Dollar Falls as Bernanke Says He’s Prepared to Add More Stimulus
The dollar fell against most of its major peers after comments by Federal Reserve Chairman Ben S. Bernanke that he’s prepared to “do more” to boost the economy raised concern more monetary stimulus will debase the greenback.
Bernanke commented at a press conference after the central bank left borrowing rates unchanged while saying economic growth will accelerate. South Africa’s rand and the Australian and Canadian dollars climbed as stocks rallied.
“Bernanke is definitely providing additional color to the Federal Reserve’s forecast,” said Nick Bennenbroek, head of currency strategy at Wells Fargo & Co. in New York. “The Fed chairman is perceived by the market as someone who is willing to be patient and cautious in terms of making any policy moves.”
The dollar fell 0.2 percent to $1.3217 per euro at 5 p.m. in New York. It touched $1.3237 earlier, the weakest level since April 4. The greenback was little changed at 81.34 yen after rising earlier as much as 0.5 percent. Japan’s currency fell 0.2 percent versus the euro to 107.52.
The rand climbed 0.6 percent to 7.7493 per dollar, and the Aussie, as Australia’s currency is nicknamed, added 0.4 percent to $1.0353. Canada’s dollar strengthened 0.4 percent to 98.34 cents to the greenback.
Riskier assets traditionally benefit from stimulus programs as investors search for higher returns, shunning the low yields of nations such as the U.S. and Japan.
The Standard & Poor’s 500 Index of shares rallied 1.4 percent.
‘More as Needed’
“We remain prepared to do more as needed to make sure that this recovery continues and that inflation stays close to target,” Bernanke said at a press conference following a two- day meeting of the Federal Open Market Committee in Washington.
Fed policy makers upgraded their forecasts for growth and unemployment this year while repeating their view that borrowing costs are likely to remain “exceptionally low” at least through late 2014.
They now see the jobless rate averaging between 7.8 percent and 8 percent in the fourth quarter, compared with estimates in January of 8.2 percent to 8.5 percent. The economy is forecast to grow 2.4 percent to 2.9 percent, versus 2.2 percent to 2.7 percent.
“There’s a very muted market reaction,” said Mark McCormick, a currency strategist at Brown Brothers Harriman & Co. in New York. “Right now, the U.S. economy appears to be moderating, and we’re stuck in this zone of inaction where the Fed is in a wait-and-see mode.”
Policy makers led by Bernanke are holding off on additional steps to boost the economy amid signs the more than two-year expansion is gaining strength. Still, the jobless rate isn’t declining fast enough to satisfy central bankers, who repeated their view today that borrowing costs are likely to remain “exceptionally low” at least through late 2014.
The central bank bought $2.3 trillion of assets in two rounds of stimulus known as quantitative easing between December 2008 and June 2011. The Dollar Index (DXY), which Intercontinental Exchange Inc. uses to track the greenback against the currencies of six major U.S. trading partners, lost 14 percent during that period.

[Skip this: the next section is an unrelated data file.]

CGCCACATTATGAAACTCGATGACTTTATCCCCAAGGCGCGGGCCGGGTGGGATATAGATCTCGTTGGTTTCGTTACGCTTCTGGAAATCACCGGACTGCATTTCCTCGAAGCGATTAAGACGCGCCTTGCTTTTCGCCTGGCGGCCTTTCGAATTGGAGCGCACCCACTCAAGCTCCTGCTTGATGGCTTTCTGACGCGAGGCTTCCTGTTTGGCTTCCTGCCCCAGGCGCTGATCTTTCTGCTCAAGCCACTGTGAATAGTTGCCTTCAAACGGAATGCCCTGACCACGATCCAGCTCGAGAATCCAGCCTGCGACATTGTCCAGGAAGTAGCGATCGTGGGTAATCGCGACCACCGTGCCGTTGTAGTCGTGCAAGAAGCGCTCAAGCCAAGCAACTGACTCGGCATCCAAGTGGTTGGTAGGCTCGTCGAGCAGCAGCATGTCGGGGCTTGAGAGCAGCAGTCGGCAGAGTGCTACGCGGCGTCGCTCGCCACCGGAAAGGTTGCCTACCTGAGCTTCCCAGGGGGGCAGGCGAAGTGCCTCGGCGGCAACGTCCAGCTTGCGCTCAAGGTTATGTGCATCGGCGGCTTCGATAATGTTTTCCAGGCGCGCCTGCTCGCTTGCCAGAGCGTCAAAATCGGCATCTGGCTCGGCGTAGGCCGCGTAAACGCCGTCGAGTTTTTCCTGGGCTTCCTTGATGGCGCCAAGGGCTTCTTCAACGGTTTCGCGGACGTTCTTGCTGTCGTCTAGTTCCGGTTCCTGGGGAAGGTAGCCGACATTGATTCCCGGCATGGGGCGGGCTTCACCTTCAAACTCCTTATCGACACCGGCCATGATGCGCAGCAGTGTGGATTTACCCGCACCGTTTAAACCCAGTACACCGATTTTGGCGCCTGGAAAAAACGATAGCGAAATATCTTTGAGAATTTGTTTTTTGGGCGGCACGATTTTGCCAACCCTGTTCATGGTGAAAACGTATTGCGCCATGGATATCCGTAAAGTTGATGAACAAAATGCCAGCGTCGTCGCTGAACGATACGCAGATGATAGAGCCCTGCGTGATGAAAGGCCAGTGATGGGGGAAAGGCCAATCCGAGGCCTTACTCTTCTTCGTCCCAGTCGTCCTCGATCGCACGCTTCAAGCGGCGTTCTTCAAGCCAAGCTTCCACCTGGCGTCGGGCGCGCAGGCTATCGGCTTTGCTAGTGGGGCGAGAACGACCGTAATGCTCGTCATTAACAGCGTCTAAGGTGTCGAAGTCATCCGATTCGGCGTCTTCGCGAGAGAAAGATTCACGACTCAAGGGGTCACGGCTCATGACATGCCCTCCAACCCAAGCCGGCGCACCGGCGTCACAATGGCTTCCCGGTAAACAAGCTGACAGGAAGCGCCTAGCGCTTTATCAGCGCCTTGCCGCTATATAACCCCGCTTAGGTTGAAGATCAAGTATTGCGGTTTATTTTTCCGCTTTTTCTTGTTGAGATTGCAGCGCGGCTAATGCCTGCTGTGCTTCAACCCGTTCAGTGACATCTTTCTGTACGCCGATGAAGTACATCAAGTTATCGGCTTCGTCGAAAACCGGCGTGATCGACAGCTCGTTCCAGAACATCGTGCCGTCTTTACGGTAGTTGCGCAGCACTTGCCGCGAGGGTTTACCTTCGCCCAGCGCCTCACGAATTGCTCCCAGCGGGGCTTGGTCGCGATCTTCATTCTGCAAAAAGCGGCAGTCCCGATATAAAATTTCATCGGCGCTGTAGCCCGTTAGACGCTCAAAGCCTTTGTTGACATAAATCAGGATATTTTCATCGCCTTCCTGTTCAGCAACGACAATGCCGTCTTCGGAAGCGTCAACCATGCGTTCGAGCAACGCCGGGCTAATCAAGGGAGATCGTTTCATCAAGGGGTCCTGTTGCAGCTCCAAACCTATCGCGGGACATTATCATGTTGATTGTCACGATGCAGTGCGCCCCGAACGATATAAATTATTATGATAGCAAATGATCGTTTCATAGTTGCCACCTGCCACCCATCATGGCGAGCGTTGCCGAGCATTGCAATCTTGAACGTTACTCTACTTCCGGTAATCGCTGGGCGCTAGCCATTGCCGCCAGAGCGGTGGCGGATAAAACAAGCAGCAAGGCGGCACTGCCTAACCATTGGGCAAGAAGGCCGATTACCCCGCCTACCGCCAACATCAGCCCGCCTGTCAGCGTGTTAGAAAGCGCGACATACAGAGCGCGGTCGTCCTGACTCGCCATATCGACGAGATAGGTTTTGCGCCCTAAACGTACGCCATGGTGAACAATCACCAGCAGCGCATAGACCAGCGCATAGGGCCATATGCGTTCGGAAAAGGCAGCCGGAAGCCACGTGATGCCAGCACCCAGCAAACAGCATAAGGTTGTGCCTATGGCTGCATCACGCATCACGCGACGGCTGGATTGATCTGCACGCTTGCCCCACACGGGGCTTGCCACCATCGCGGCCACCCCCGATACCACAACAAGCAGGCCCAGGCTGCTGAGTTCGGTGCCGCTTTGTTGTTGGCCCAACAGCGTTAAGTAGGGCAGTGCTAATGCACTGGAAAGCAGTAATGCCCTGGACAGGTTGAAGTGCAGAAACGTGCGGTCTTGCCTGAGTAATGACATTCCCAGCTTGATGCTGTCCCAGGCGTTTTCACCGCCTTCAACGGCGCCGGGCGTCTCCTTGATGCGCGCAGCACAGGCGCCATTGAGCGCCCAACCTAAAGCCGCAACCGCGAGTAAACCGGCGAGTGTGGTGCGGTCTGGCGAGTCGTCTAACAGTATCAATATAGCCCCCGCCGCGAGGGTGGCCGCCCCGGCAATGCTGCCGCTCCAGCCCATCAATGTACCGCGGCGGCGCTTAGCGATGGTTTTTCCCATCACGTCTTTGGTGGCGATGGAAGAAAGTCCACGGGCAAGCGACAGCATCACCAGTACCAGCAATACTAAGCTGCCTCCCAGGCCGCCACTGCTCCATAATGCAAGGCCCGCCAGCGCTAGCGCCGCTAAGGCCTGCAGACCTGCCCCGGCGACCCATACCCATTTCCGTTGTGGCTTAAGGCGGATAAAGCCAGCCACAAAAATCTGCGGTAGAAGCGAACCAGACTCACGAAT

The Fed has also kept its benchmark interest rate at zero to 0.25 percent since December 2008.
The greenback dropped earlier versus most major peers as Commerce Department data showed U.S. durable goods orders slid 4.2 percent in March, the biggest decrease since January 2009, after a revised 1.9 percent gain the prior month. Economists forecast a 1.7 percent decrease, according to the median estimate in a Bloomberg News survey.
The dollar has weakened 2.6 percent this year, the second- worst performance among the 10 developed-nation currencies tracked by Bloomberg Correlation Weighted Indexes. The yen has tumbled 8.5 percent.
The pound fell today from a seven-month high versus the dollar after a government report showed the U.K. slipped back into recession, backing the case for the Bank of England to extend its asset-purchase program.
The British currency dropped as much as 0.4 percent to $1.6082 was little changed at 81.78 pence per euro after gaining to 81.44 pence yesterday, the strongest since August 2010.
Hungary’s forint was the best-performing currency after a government official said the country can start financial-aid talks with the International Monetary Fund and the European Union as soon as it passes legislation required by the EU.
The currency rose 2.2 percent to 217.53 per dollar and added 2.1 percent to 287.56 per euro.
Won’t Ratify Pact
The euro weakened earlier versus the dollar after Francois Hollande, the leading candidate to become France’s next president, said the country won’t ratify the euro fiscal pact in its current form if he is elected. He spoke at a press conference in Paris.
Hollande, a Socialist, has also criticized austerity measures imposed throughout the euro region, saying he’ll refocus the economy on growth if he wins. The euro zone’s economy is forecast to contract 0.4 percent this year.
“Some of the Hollande comments have really had an impact,” said Mary Nicola, a currency strategist at BNP Paribas SA in New York. “The candidates have a week to go and elections are tight. It’s still a nervous point for investors.”
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